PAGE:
Cyclonic transport of fire smoke over the Gulf of Alaska

May 21st, 2014 |
GOES-15 0.63 µm visible channel images (click to play animation)

GOES-15 0.63 µm visible channel images (click to play animation)

McIDAS images of GOES-15 0.63 µm visible channel data (above; click image to play animation) showed the cyclonic transport of smoke across the Gulf of Alaska on 20 May 2014. The source of the smoke was the Funny River Fire that was burning on the Kenai Peninsula of south-central Alaska, near Soldotna. The fire quickly grew to 20,000 acres in about 24 hours.

The curved smoke plume was also quite evident on 3 separate Suomi NPP VIIRS 0.7 µm Day/Night Band images (below). Smoke was reducing the surface visibility as low as 3 miles at Homer (station identifier PAHO).

Suomi NPP VIIRS 0.7 µm Day/Night Band images

Suomi NPP VIIRS 0.7 µm Day/Night Band images

Even though patchy clouds covered the Kenai Peninsula region around 13 UTC, the fire “hot spots” (black to yellow to red color enhancement) were still detectable on the VIIRS 3.74 µm shortwave IR image (below).

Suomi NPP VIIRS 0.7 µm Day/Night Band and 3.74 µm shortwave IR channel images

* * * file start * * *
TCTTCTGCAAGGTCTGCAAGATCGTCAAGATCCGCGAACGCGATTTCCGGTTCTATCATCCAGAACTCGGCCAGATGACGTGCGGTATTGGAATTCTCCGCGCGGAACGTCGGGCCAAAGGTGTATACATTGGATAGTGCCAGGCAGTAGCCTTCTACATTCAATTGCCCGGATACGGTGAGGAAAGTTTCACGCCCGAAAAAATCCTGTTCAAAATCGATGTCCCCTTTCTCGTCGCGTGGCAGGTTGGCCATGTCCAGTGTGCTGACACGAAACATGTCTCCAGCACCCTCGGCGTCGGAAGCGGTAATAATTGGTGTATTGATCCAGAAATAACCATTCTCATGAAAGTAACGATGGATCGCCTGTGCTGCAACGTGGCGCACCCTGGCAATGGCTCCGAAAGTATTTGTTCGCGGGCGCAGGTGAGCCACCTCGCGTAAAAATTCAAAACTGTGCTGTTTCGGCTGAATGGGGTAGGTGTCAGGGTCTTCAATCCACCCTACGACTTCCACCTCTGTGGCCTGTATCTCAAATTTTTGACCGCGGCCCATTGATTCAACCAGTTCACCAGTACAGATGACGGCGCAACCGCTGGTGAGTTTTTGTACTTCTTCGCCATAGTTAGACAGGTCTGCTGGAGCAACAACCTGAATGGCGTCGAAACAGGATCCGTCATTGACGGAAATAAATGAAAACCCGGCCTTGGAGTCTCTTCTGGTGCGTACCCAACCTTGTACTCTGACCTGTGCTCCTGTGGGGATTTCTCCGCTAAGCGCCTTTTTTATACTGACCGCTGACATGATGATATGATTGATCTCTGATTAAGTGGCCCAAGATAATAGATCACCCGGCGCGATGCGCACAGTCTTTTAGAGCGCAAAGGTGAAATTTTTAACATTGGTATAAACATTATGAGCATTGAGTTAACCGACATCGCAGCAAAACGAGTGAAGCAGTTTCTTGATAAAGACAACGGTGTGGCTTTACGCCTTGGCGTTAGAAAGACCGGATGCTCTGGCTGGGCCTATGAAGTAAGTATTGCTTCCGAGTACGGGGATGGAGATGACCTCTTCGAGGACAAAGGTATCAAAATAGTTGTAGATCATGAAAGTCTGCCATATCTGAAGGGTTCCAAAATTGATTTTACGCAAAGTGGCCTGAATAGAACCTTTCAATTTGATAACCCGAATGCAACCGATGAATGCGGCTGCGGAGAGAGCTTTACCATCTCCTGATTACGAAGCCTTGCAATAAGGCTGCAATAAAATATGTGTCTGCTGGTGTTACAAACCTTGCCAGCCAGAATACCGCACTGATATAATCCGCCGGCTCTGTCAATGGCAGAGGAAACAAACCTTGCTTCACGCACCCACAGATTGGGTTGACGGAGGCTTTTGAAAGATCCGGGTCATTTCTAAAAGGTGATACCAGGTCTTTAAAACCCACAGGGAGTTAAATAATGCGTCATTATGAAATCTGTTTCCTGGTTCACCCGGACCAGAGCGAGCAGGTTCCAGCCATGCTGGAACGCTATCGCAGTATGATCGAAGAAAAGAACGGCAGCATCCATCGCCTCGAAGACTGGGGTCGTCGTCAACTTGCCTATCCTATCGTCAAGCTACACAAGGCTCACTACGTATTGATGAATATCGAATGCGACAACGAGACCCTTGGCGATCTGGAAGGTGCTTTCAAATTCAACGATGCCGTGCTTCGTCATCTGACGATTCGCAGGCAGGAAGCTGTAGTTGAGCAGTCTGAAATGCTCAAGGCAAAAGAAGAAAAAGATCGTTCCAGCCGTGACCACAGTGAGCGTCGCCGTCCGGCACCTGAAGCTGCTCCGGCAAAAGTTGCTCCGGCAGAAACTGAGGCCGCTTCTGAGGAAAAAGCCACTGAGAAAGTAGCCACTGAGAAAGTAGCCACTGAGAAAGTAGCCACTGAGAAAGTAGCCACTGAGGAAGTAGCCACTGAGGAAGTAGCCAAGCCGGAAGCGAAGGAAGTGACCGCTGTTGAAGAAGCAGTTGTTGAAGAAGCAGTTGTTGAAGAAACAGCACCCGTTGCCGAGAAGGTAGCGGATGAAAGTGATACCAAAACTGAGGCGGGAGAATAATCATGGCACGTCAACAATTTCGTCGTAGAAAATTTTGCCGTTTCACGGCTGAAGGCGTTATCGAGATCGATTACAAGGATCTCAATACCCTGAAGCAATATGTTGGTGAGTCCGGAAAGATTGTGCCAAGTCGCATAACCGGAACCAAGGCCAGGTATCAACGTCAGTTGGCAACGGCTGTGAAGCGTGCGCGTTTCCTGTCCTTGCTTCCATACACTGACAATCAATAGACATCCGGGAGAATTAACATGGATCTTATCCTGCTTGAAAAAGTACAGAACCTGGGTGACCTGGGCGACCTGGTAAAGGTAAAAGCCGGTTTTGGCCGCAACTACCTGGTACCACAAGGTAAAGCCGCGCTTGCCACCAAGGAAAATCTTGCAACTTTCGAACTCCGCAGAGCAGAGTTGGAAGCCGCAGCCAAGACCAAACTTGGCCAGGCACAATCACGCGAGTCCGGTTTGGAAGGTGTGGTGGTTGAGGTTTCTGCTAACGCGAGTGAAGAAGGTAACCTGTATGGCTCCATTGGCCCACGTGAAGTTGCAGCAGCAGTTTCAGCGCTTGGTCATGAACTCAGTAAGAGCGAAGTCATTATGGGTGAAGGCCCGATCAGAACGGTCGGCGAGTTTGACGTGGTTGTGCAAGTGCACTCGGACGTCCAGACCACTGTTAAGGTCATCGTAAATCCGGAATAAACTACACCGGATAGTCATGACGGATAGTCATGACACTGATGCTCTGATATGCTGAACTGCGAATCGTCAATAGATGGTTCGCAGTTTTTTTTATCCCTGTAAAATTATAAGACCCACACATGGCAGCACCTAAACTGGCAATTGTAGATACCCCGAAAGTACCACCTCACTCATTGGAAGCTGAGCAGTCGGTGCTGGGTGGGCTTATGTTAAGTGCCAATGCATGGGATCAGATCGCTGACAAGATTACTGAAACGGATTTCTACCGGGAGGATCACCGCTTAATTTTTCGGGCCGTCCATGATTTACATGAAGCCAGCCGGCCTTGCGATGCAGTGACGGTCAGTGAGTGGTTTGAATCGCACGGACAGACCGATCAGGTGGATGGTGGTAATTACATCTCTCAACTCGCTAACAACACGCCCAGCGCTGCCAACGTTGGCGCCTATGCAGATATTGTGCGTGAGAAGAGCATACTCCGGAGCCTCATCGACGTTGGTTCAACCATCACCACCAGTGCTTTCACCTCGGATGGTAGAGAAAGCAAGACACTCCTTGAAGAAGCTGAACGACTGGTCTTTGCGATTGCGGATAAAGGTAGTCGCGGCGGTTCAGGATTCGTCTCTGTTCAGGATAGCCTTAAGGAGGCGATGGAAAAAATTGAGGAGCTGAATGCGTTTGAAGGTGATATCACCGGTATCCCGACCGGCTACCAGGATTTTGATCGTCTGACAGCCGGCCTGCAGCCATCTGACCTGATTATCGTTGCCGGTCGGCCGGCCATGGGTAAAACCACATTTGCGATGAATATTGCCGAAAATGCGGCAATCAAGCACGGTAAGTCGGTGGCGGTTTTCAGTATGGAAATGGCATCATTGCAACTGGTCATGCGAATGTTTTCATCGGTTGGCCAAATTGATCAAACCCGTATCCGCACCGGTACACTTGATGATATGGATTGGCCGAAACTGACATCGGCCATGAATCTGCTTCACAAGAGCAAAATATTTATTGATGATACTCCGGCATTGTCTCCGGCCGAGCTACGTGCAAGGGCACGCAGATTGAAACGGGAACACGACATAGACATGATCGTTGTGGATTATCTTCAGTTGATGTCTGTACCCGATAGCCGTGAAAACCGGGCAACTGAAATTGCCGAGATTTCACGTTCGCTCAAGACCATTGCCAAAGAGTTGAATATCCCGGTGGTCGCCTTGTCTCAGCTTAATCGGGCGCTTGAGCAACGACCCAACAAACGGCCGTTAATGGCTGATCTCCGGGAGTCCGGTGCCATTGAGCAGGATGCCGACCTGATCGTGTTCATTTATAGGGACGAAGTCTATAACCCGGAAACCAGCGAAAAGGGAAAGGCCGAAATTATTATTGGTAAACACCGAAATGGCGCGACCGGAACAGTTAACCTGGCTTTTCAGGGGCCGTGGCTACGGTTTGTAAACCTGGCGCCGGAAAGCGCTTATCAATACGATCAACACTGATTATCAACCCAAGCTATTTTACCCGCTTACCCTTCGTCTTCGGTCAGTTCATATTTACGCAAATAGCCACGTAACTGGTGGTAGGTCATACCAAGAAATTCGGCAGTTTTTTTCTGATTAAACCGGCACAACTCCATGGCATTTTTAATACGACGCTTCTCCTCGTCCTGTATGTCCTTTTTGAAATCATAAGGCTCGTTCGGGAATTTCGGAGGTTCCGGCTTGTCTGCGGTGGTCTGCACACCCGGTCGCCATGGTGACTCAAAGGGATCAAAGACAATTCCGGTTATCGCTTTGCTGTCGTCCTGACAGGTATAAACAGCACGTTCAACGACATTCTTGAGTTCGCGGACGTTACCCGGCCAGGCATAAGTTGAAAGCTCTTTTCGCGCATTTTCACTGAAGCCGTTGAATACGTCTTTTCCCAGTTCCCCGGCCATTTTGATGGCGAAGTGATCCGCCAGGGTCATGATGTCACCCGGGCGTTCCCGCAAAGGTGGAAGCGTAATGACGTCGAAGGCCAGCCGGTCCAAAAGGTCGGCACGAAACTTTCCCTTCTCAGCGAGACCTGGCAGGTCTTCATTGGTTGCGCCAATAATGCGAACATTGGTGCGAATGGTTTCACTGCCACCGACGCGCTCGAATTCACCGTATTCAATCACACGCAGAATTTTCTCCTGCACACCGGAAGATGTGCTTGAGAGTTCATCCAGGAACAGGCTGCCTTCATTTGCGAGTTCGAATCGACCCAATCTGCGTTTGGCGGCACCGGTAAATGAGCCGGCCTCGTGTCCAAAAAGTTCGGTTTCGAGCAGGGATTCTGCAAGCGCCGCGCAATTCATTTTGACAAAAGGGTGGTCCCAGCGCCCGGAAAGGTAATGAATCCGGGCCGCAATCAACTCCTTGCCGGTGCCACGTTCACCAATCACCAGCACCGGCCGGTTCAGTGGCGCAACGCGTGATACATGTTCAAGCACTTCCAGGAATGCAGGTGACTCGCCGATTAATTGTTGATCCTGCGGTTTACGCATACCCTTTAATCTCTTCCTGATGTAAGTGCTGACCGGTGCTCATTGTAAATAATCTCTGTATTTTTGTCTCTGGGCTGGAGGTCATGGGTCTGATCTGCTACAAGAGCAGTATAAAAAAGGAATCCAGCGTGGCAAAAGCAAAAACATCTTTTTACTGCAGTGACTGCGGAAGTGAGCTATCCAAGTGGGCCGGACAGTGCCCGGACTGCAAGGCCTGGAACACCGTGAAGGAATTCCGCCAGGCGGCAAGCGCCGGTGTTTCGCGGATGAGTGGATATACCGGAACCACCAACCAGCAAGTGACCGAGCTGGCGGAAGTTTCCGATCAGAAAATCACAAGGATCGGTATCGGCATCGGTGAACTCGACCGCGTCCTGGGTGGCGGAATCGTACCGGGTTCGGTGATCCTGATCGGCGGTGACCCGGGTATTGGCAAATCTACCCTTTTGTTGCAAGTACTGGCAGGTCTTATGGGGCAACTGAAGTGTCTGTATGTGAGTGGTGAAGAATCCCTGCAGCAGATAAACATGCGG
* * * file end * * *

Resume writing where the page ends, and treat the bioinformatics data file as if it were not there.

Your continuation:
Suomi NPP VIIRS 0.7 µm Day/Night Band and 3.74 µm shortwave IR channel images

GOES-14 SRSOR: Storm-centered Loop of Supercell over the High Plains of Colorado

May 21st, 2014 |
GOES-14 0.62 µm visible channel images (click to play animation)

GOES-14 0.62 µm visible channel images (click to play animation)

An isolated Supercell Thunderstorm developed near Denver on 20 May and then moved eastward over the High Plains. The storm produced significant hail. GOES-14 was operating in SRSOR mode and viewing Colorado during the storm’s lifecycle, and the animation above (click image for a large animated gif file) is centered on the storm, highlighting the inflow into the storm from the southeast and the strong difluence around the updraft.

An earth-centered animation is available here. The animated gif clickable above is also available as a YouTube video, or downloadable in mp4 format here.

This animation shows the visible and the 10.7 µm infrared for the same time period. (Also available on YouTube).

(Two more YouTube Videos: Visible (mp4 here) and Infrared (mp4 here), with some bad lines removed)